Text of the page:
3. UK Housing Market. The nature of the UK housing market means that the UK is very sensitive to interest rates. In the UK, many home-owners have high variable mortgages. This means a small increase in interest rates has a big effect on consumer spending. Therefore, it is even more important that interest rates are suitable for the UK economy.

4. No Lender of Last Resort. The  Euro debt crisis of 2010-13 shows that countries in the Euro are more susceptible to rising bond yields. Countries in the Euro have no central bank to act as a lender of last resort. This means, if the government is struggling to sell sufficient bonds in a particular month, investors will panic and sell bonds. In the UK, the Bank of England would step in and buy sufficient bonds to avoid a liquidity crisis. Therefore, countries in the Euro are facing much higher interest rates to reflect the nervousness of investors about liquidity fears. (see: lender of last resort)

UK, EU, US unemployment

5. ECB overly concerned with inflation. The ECB has an over-riding objective of low inflation. Arguably this is at the expense of promoting economic growth and inflation. In response to a small degree of cost-push inflation, the ECB raised interest rates, showing to markets they were willing to risk core-inflation falling below target, despite low growth or recession in parts of the Eurozone. The Bank of England by contrast, tolerated a higher rate of inflation because they felt more important to avoid a double-dip recession. The above graph shows that the Eurozone has significantly higher than the UK and US – this is partly due to structural unemployment, but also reflects the deflationary bias of the Eurozone.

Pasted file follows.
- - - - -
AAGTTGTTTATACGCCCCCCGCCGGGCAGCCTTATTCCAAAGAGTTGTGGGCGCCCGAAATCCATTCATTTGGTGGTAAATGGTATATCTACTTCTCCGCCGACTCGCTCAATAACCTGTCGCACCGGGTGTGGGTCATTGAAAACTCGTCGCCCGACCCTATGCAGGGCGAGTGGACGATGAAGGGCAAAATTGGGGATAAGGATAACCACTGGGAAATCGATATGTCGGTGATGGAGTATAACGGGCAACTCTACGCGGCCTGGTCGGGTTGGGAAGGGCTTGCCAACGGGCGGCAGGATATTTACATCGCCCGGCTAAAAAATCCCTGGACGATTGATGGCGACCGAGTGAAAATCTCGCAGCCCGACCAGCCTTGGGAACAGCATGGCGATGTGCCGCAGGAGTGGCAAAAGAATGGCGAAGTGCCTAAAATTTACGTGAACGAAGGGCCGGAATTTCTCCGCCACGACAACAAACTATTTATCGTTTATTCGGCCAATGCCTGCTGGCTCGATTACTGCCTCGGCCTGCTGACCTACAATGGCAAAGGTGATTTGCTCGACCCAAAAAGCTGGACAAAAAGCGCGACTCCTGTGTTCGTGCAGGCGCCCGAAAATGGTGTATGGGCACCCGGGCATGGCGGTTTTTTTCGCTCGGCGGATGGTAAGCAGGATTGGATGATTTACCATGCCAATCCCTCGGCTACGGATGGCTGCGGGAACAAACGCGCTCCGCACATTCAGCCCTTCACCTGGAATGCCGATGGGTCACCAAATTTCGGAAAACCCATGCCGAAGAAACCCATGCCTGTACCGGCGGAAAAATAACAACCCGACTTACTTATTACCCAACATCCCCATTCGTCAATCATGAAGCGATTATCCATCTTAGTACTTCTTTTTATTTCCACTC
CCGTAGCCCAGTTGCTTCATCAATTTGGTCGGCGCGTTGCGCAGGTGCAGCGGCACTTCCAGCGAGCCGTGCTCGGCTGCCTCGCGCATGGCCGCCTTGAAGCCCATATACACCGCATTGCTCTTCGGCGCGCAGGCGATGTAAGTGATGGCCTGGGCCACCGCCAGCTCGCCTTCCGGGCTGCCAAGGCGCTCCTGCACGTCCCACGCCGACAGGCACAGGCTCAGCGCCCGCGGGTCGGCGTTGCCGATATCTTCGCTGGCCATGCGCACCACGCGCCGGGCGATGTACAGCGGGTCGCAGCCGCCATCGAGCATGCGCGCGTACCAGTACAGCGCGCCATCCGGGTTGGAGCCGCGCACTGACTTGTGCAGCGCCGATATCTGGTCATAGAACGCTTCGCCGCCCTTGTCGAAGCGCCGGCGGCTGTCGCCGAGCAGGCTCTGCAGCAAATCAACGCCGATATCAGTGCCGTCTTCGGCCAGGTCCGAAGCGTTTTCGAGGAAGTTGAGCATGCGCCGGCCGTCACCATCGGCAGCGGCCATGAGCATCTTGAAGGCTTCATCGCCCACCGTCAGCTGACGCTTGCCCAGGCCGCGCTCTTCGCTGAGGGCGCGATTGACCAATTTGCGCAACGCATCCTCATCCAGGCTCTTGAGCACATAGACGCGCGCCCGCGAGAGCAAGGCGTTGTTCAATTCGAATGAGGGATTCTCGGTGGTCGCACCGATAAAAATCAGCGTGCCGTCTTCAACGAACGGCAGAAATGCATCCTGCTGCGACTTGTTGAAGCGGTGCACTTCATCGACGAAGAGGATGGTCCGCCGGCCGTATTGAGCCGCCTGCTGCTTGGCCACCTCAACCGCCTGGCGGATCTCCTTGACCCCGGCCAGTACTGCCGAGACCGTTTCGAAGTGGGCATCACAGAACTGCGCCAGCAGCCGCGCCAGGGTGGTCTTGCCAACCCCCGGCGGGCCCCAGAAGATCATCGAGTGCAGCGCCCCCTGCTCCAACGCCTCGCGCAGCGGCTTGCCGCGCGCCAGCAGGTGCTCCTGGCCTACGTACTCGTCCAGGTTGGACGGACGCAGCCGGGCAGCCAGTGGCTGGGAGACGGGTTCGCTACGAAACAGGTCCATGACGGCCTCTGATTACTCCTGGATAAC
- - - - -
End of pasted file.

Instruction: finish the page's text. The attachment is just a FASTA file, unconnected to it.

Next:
6. Irreversible Decision. Once in the Euro, it is very hard and very costly to reverse the decision. See: difficulties in leaving the Euro

See more problems of the Euro

Reasons to Join the Euro

  • Lower transaction costs for tourists and firms.This should help increase trade and also promote inward investment. Membership of the Euro is an attractive proposition for firms outside the EU block. However, transaction costs are a relatively small % of business costs
  • Price transparency. In the Euro, it would be easier to compare prices between the UK and other Eurozone economies.